I took the sheet music and shoved it back inside my music case. I would tell Mrs. Wentworth next week that I hadn’t tried to play it because I was focusing on my other music. I wouldn’t tell her I tried and couldn’t do it. I would just ignore it entirely and pretend the music – the problem – never existed in the first place.

Tuesday, June 1, 2010

workshop blog, 06/01/10

“That looks dangerous,” I said with worried eyes. I watched as Na climbed onto a small blue plastic chair and reach for the pair of scissors our mother kept on the kitchen counter.

Na didn’t reply, but grabbed the scissors and jumped off the chair. Her feet landed softly on the linoleum floor and she motioned to me. “Come on,” she said. I followed as usual. Na was almost two years older than I and anything she said, I did; anything she did, I wanted to do. At this particular moment in time, I watched as my ten-year-old idol swaggered from the kitchen to the living room with sharp scissors in her hand and an air of confidence surrounding her.

She bounced toward a bin that was filled with dolls and accessories. We had never been obsessed with Barbie dolls but we had plenty of them and plenty of Barbie-sized accessories: dresses, shoes, t-shirts and skirts. Na put the scissors onto an end table and reached into the bin. She pulled out a brunette doll in a yellow skirt and orange shirt.

“What are you going to do?” I asked.

“Cut her hair.”

I frowned. It was technically my doll. My mother bought it for me after an enormous amount of pestering every time the commercial played. The doll was part of a trio of Glitter Hair Barbie dolls. Each doll came with a special comb and a tube of glitter. The commercial for the dolls showed young girls combing glitter into the dolls’ hair and then into their own hair. I used the glitter once before my mother realized how messy it was. She took the glitter away, but I didn’t protest. I wanted the doll for her neon red palm tree earrings and sleek yellow visor.

“I don’t think that’s a good idea,” I told Na.

“I’m not gonna cut a lot of it,” Na replied as she prepared to set up shop. She turned Glitter Hair Barbie upside down and combed her fingers through the doll’s long brown hair.

“Give her to me,” I asked. Na ignored me. “Give her to me!” I shouted. I reached over and grabbed the doll from her hands. I could feel myself beginning to cry and turned away so Na wouldn’t see. Na never cried and I didn’t want her to make fun of me.

“You’re such a baby,” she said, rolling her eyes, and left the room.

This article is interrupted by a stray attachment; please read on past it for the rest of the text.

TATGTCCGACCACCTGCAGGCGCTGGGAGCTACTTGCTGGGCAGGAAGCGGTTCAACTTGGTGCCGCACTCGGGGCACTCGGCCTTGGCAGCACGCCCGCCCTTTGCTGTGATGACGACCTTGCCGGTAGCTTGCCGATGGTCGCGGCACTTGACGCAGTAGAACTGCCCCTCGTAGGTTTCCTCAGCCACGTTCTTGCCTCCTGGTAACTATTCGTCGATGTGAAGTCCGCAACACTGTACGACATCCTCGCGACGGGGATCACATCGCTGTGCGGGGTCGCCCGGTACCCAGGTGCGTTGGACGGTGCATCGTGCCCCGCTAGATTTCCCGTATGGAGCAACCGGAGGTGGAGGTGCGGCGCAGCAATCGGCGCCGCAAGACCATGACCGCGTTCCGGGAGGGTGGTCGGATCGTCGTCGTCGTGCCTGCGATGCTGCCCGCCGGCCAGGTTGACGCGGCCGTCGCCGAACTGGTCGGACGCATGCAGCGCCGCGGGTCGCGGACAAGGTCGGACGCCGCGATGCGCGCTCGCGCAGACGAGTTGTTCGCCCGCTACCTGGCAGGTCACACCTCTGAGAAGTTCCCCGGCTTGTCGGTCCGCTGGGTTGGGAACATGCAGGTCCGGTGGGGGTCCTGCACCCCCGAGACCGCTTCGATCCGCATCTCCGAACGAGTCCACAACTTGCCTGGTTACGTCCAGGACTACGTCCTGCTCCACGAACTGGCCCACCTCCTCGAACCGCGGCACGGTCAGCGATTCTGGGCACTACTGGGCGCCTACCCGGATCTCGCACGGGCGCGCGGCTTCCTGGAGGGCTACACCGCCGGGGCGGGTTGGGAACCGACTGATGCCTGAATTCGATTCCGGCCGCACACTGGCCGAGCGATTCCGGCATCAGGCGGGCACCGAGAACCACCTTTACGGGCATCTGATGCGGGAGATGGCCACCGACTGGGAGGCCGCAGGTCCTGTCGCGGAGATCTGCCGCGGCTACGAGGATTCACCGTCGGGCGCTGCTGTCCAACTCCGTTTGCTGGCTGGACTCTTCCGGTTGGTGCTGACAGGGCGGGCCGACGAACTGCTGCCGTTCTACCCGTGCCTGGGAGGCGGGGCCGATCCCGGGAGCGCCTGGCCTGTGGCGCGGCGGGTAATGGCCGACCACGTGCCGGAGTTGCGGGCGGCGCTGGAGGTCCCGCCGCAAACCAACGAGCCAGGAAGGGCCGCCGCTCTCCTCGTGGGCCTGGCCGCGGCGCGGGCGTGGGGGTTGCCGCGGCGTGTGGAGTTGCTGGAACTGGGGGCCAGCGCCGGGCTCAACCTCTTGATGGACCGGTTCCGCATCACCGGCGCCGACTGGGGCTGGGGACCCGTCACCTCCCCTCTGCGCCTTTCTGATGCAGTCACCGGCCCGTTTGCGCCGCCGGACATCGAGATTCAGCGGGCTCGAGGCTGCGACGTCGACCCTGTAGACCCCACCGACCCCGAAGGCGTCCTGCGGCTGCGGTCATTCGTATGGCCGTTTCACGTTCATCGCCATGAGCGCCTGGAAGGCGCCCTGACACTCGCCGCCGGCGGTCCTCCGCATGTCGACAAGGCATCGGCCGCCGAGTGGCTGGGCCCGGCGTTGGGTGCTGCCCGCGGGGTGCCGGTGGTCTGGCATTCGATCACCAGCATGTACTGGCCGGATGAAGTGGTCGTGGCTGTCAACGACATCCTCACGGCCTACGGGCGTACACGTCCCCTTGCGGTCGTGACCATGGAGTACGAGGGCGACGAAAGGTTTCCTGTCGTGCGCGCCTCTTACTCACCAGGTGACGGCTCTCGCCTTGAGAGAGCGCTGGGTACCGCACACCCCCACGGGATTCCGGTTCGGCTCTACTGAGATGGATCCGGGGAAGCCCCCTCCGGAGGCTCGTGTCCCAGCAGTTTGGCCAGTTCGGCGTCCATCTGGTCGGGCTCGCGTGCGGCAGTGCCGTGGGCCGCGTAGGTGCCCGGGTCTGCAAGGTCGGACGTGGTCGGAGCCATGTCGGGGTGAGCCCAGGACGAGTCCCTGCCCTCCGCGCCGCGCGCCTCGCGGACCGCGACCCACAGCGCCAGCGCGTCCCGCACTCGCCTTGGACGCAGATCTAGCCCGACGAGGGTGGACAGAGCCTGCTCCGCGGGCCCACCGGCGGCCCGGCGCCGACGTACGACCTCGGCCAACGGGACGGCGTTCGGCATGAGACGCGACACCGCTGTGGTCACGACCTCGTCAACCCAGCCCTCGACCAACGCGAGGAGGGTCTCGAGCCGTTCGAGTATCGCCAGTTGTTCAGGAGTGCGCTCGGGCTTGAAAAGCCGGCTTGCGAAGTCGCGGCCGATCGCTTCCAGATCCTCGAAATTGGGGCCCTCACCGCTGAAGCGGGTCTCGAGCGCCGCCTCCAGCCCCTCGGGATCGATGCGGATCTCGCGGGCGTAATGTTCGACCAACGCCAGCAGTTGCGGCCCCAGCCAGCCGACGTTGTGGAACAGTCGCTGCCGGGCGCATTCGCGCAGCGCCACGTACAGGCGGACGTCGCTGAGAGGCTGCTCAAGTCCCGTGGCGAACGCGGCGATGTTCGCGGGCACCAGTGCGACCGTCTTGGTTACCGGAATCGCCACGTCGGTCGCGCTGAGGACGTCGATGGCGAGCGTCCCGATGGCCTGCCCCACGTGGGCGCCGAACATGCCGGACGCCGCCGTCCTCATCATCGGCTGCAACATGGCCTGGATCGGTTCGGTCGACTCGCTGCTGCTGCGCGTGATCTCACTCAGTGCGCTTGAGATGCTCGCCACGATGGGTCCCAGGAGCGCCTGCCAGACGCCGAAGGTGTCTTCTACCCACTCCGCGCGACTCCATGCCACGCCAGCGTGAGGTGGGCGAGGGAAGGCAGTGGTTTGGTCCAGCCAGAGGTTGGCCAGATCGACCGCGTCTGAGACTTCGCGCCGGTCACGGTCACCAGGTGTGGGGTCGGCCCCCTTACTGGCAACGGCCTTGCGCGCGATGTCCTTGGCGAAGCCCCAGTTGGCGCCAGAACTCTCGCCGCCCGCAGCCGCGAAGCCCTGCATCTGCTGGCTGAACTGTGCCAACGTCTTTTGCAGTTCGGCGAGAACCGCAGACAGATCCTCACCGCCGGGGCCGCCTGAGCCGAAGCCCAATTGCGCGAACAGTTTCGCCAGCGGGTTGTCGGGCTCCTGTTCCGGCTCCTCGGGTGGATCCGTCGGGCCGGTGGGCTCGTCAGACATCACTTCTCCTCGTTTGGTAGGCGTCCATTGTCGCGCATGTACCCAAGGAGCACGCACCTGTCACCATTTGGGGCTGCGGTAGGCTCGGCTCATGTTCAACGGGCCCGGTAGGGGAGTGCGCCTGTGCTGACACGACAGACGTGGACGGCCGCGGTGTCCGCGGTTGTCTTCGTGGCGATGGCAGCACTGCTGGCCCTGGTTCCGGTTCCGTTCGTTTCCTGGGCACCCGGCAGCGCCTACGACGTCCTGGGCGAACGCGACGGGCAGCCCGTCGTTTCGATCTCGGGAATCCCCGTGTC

I grabbed a Barbie-sized brush from the bin of dolls and sat down on the floor. I ran the brush slowly and gently through the doll’s hair, the same way my mother brushed my own hair. “You have to be gentle,” she instructed, “or you’ll pull more hair out.”

There were no more tears threatening to burst from my eyes and, instead, I felt proud of myself for saving the doll. Poor Glitter Hair Barbie, I thought. There was no reason she should lose any of her hair. She didn’t do anything to deserve it.

“What are you doing?”

I looked up. My mother walked into the living room and sat down on the sofa. Still holding the doll, I went to sit next to her as she turned on the television to resume the videotape of a Chinese drama she was watching.

“Mommy?” I asked after a few minutes of the tape. “Can you braid my hair?” I had seen her braid Na’s hair so many times. She used to braid my hair too, as well as curling it and styling it and pinning it up, but she stopped once my hair started to fall out. Now, she only touched my hair to cover the bald spots.

She tore her eyes from the television screen to smile her warm smile at me. It wasn’t a smile of glee or amusement; it was a sad smile, one she had worn on her face for the past year since my hair began falling out. “Here,” she said, motioning to the floor in front of her. “Chaw.

I sat down on the worn, maroon carpet and my mother took a plastic comb off of the end table where Na had left the scissors. My mother was always careful when it came to my hair because she was afraid that any tension would pull more hair out. She didn’t want to cause any more damage in fear that one day my hair would all be gone and I would finally break down.

With her soft hands, she ran the comb slowly and gently through my hair. I knew that was all she would do. We sat quietly as the television played. I bent Glitter Hair Barbie into a sitting position, put her on the carpet in front of me and began to braid her hair.